I'm having some trouble understanding conceptual differences between string

diagrams and the "usual" categoric diagrams with morphisms as arrows, especially when it comes to drawing monoidal products.

In other words, how would I draw the following diagram:

![](https://image.ibb.co/jB7krz/Screenshot_20181006_175300.png)

using the notation where morphisms are arrows?

Sure, I can always do this:

![](https://image.ibb.co/h8RdBz/Screenshot_20181006_175314.png)

where I just say the function accepts a product as the input, but I feel this

is just raising another question: how did I end up with \\( A \times B \\) ?

A possible answer could be that we can just specify the product using the universal

property and we somehow just "have" it.

But I feel this doesn't get to the gist of the answer. To translate a monoidal

product to usual notation, we'd need an arrow to accept two things as input.

Arrows are inherently one-dimensional objects and have as inputs two-dimensional

objects, points.

I suspect that using two-dimensional shapes as arrows instead of one-dimensional

could help alleviate the problem. Which is exactly what string diagrams are, in

the end!

Is this sort of reasoning valid? Where can I read more about this?

Are there higher-dimensional generalizations of string diagrams?

This seems like an important thing to know but I haven't been able to find good resources.

CT is usually introduced as points and arrows between them, but does this mean there's an inherent limitation to arrow notation?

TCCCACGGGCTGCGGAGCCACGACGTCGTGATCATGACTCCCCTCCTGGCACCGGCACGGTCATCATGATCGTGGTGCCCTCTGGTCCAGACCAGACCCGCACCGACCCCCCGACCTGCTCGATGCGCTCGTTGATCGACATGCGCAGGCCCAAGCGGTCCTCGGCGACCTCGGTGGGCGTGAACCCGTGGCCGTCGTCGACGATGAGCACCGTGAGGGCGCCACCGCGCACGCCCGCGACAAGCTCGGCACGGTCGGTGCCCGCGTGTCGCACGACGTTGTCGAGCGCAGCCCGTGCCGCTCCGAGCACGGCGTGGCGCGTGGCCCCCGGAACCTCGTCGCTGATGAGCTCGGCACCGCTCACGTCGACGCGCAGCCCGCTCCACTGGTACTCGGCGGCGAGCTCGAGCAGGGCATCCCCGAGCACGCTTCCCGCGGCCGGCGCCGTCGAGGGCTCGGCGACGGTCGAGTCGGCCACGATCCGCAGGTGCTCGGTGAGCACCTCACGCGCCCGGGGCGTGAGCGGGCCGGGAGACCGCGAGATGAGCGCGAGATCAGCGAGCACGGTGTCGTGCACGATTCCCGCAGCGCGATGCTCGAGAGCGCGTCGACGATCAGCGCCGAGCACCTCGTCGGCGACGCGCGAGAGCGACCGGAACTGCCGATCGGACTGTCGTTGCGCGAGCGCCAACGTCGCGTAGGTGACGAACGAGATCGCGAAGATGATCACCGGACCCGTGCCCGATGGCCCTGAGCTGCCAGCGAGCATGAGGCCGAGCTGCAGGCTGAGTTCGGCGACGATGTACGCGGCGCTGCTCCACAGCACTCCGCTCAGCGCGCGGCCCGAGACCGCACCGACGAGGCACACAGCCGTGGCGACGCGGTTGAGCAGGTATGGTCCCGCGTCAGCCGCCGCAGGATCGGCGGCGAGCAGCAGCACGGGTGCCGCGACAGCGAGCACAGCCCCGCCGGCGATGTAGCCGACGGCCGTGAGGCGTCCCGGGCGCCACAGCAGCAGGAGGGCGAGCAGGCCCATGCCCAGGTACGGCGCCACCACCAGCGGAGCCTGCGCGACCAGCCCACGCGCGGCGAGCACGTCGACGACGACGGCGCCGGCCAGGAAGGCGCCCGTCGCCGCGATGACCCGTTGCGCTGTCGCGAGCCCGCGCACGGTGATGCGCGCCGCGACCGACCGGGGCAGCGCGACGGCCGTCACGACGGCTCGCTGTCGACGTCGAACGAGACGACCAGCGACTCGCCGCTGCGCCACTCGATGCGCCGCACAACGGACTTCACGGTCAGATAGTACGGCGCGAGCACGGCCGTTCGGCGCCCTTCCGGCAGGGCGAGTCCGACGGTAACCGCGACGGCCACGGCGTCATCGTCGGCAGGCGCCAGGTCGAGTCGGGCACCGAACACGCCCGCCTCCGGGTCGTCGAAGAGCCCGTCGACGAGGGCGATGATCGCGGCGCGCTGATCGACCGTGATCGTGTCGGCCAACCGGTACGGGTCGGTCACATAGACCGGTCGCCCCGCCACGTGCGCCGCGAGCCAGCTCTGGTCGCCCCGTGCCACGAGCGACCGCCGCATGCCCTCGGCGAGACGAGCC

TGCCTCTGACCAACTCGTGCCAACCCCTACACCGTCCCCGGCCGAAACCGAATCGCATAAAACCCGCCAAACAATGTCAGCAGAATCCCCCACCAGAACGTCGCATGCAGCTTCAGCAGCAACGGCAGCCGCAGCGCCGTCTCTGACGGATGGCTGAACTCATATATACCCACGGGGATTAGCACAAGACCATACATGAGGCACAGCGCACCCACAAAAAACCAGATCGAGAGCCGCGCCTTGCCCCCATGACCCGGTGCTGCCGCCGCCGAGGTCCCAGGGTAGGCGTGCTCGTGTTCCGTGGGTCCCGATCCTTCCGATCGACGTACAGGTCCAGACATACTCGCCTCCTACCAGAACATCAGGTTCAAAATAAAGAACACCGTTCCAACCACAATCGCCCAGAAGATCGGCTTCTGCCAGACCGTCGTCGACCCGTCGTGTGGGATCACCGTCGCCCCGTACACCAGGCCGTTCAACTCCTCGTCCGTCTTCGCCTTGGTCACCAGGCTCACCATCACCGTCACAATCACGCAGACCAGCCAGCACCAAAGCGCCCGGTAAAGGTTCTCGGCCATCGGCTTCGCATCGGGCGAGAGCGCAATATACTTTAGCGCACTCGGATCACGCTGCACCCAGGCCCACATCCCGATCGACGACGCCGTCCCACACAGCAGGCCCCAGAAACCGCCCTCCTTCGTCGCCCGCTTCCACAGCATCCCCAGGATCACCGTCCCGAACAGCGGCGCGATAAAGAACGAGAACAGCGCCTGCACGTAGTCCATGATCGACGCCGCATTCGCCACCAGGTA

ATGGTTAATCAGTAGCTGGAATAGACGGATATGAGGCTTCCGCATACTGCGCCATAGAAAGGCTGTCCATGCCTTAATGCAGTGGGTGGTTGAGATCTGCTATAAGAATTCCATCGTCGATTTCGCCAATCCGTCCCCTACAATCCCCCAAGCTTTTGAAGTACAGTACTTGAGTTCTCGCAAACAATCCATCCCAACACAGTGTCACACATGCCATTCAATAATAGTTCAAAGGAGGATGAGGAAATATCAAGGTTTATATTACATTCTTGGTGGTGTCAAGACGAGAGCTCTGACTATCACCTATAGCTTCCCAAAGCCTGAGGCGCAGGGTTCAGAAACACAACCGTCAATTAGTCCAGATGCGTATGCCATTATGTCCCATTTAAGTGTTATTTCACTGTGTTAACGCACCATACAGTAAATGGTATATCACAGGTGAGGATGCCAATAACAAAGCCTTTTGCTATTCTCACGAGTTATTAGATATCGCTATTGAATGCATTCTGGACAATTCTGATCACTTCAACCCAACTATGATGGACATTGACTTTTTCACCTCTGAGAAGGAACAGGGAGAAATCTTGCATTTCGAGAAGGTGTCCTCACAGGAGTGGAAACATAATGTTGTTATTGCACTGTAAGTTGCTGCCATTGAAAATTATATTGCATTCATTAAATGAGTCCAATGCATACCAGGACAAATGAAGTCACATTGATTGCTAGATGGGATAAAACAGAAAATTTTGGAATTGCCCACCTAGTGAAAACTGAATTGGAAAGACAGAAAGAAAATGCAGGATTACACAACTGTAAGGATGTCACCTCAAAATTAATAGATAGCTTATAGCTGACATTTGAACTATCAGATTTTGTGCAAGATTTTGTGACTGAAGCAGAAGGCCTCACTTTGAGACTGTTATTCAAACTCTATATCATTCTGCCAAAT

It took me quite a while trying to draw products using arrows before I realized this might not be possible.

diagrams and the "usual" categoric diagrams with morphisms as arrows, especially when it comes to drawing monoidal products.

In other words, how would I draw the following diagram:

![](https://image.ibb.co/jB7krz/Screenshot_20181006_175300.png)

using the notation where morphisms are arrows?

Sure, I can always do this:

![](https://image.ibb.co/h8RdBz/Screenshot_20181006_175314.png)

where I just say the function accepts a product as the input, but I feel this

is just raising another question: how did I end up with \\( A \times B \\) ?

A possible answer could be that we can just specify the product using the universal

property and we somehow just "have" it.

But I feel this doesn't get to the gist of the answer. To translate a monoidal

product to usual notation, we'd need an arrow to accept two things as input.

Arrows are inherently one-dimensional objects and have as inputs two-dimensional

objects, points.

I suspect that using two-dimensional shapes as arrows instead of one-dimensional

could help alleviate the problem. Which is exactly what string diagrams are, in

the end!

Is this sort of reasoning valid? Where can I read more about this?

Are there higher-dimensional generalizations of string diagrams?

This seems like an important thing to know but I haven't been able to find good resources.

CT is usually introduced as points and arrows between them, but does this mean there's an inherent limitation to arrow notation?

It took me quite a while trying to draw products using arrows before I realized this might not be possible.